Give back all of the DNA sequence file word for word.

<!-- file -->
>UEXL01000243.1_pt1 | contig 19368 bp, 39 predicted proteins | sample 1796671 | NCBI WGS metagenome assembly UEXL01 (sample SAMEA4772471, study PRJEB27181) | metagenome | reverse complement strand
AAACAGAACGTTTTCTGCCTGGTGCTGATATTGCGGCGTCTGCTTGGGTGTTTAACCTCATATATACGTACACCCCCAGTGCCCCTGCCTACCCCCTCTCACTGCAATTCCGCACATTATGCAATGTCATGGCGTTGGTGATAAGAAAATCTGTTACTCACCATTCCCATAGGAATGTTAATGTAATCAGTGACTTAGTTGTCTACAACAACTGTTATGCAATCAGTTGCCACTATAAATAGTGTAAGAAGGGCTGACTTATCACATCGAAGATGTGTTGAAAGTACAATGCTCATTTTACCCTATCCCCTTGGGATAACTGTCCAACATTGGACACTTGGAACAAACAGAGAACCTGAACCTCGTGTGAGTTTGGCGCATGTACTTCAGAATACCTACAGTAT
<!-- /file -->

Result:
>UEXL01000243.1_pt1 | contig 19368 bp, 39 predicted proteins | sample 1796671 | NCBI WGS metagenome assembly UEXL01 (sample SAMEA4772471, study PRJEB27181) | metagenome | reverse complement strand
AAACAGAACGTTTTCTGCCTGGTGCTGATATTGCGGCGTCTGCTTGGGTGTTTAACCTCATATATACGTACACCCCCAGTGCCCCTGCCTACCCCCTCTCACTGCAATTCCGCACATTATGCAATGTCATGGCGTTGGTGATAAGAAAATCTGTTACTCACCATTCCCATAGGAATGTTAATGTAATCAGTGACTTAGTTGTCTACAACAACTGTTATGCAATCAGTTGCCACTATAAATAGTGTAAGAAGGGCTGACTTATCACATCGAAGATGTGTTGAAAGTACAATGCTCATTTTACCCTATCCCCTTGGGATAACTGTCCAACATTGGACACTTGGAACAAACAGAGAACCTGAACCTCGTGTGAGTTTGGCGCATGTACTTCAGAATACCTACAGTAT